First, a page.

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There’s no way around it. The holiday season can be an extremely difficult time for those suffering from an eating disorder. No matter what stage you’re at in your recovery journey – it’s simply hard to be around family and friends in social environments that revolve around festive meals and food-related traditions. In short, for those struggling with an eating disorder, the holiday season can be the “superbowl” of stress and anxiety. 

I remember in years past the slippery slope of only making Christmas cookies with my family if they had all vegan and gluten-free substitutes or swapping hot chocolate for chocolate protein powder to eventually not even allowing myself to be in the same room as the cocoa and cookies. I look back on those years with sadness for the girl who was surrounded by family and friends yet felt so alone and helpless. And I also feel profound gratitude for my recovery and now being able to take part in those “lost moments” that ended up never truly being lost. 

It can feel impossible to try to keep your eating disorder from controlling your holiday. But you are not alone. I’m right here cheering you on. And I have a list of tips that will hopefully help you stand a little taller against that ED voice and avoid situations that may feel triggering for disordered eating. From Christmas dinner to a friend’s white elephant party, you can run through this list beforehand as a tool to give yourself the space and support you need during the often-hectic holiday season. 

  1. Have A Plan

Eating disorders thrive in isolation, and will often tempt you to avoid holiday events because of the anxiety of navigating it. Planning ahead can help release some of that discomfort, if you know what to expect! What time will you arrive and leave by? If you’re feeling anxious what are some helpful affirmations or reminders you can have on hand to repeat to yourself? If you’re working with a treatment team and dietitian closely, what types of foods are you aiming to try or incorporate? Having a plan for the social engagement helps take back some of the control the ED claims to possess. 

  1. Ask For Help

Building off the above point, by reaching out and communicating your stresses and needs to others, you take away some of the powerful hold of the ED that tries to keep you stuck in isolation. Setting up a support system is essential to navigating the holidays. If you work with a treatment team, talk with your therapist and dietitian about your worries or hesitations. Have a friend or family member familiar with what you’re going through there to support you – from having a code word to exit stressful situations to being a calming presence to sit in silence with or try new food around – having at least one partner in the journey with you is important!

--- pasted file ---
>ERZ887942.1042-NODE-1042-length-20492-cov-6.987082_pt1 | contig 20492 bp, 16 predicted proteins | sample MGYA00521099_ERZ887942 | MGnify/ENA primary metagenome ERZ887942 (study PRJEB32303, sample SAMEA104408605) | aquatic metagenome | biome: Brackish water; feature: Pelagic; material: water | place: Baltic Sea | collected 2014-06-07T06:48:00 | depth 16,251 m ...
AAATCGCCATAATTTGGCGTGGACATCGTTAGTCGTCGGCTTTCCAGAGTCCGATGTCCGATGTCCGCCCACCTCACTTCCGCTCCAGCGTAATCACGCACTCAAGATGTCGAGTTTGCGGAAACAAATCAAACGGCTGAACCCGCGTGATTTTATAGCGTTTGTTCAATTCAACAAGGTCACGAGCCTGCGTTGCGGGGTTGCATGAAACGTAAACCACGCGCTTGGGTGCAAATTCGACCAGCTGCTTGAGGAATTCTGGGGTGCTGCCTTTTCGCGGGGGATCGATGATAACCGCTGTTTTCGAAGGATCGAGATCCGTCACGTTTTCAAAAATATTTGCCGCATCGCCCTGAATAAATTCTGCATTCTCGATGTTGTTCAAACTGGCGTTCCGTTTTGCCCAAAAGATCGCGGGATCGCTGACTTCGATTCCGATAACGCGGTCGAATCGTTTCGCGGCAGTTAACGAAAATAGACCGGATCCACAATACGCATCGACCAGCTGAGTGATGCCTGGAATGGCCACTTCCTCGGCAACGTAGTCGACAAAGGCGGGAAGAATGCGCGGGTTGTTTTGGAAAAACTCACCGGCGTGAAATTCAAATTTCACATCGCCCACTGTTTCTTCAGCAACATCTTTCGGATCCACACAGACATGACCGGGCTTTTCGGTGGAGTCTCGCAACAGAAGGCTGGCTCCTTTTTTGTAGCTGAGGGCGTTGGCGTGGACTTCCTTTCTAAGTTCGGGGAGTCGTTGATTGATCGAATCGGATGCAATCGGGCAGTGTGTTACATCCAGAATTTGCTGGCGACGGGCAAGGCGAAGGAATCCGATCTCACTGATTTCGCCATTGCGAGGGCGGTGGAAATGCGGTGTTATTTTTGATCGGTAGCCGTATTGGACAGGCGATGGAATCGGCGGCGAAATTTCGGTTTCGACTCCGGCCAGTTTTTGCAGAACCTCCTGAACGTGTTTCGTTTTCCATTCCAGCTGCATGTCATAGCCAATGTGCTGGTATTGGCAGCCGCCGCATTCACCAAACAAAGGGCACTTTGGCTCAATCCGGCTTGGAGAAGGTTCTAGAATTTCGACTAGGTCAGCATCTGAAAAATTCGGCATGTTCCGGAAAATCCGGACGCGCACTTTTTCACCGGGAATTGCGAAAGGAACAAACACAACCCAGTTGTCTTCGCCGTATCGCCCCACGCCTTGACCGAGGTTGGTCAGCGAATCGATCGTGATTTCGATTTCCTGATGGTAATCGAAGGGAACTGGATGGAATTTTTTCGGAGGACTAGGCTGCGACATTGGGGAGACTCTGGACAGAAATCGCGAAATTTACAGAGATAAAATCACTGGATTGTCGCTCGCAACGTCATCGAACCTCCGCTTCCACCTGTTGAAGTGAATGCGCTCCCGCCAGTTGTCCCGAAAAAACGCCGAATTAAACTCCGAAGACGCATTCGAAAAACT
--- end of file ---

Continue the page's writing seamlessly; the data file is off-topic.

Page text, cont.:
1. Set Boundaries

Setting boundaries can feel incredibly uncomfortable – especially if you’re a people-pleaser – but can be very necessary during the holidays to preserve your own mental and physical health. This can look like boundaries around your time (e.g. I’ll only be spending an hour at that family gathering) or topics of conversation (e.g. no diet or weight-related talk at the dinner table). Identify what you need and honor it. 

  1. Give Yourself Grace

You won’t do everything perfectly. You may not eat everything according to the meal plan you made with your treatment team. You may hear a comment that sends you over the edge. You may end up feeling just plain burnt out, exhausted and overwhelmed. This is normal. Be gentle and kind to yourself. You’re doing the best you can at this moment in time. And that’s enough. Keep putting one foot in front of the other. 

Regardless of your plans this holiday season, don’t let your eating disorder stop you from being present with family and friends. It can feel overwhelming, defeating and exhausting, but it does NOT define you. You are so much more. And I hope those “more” parts of you can shine through this holiday. 

By: Maddy Weingast, Assistant for Therapy for Eating Disorders and Body Image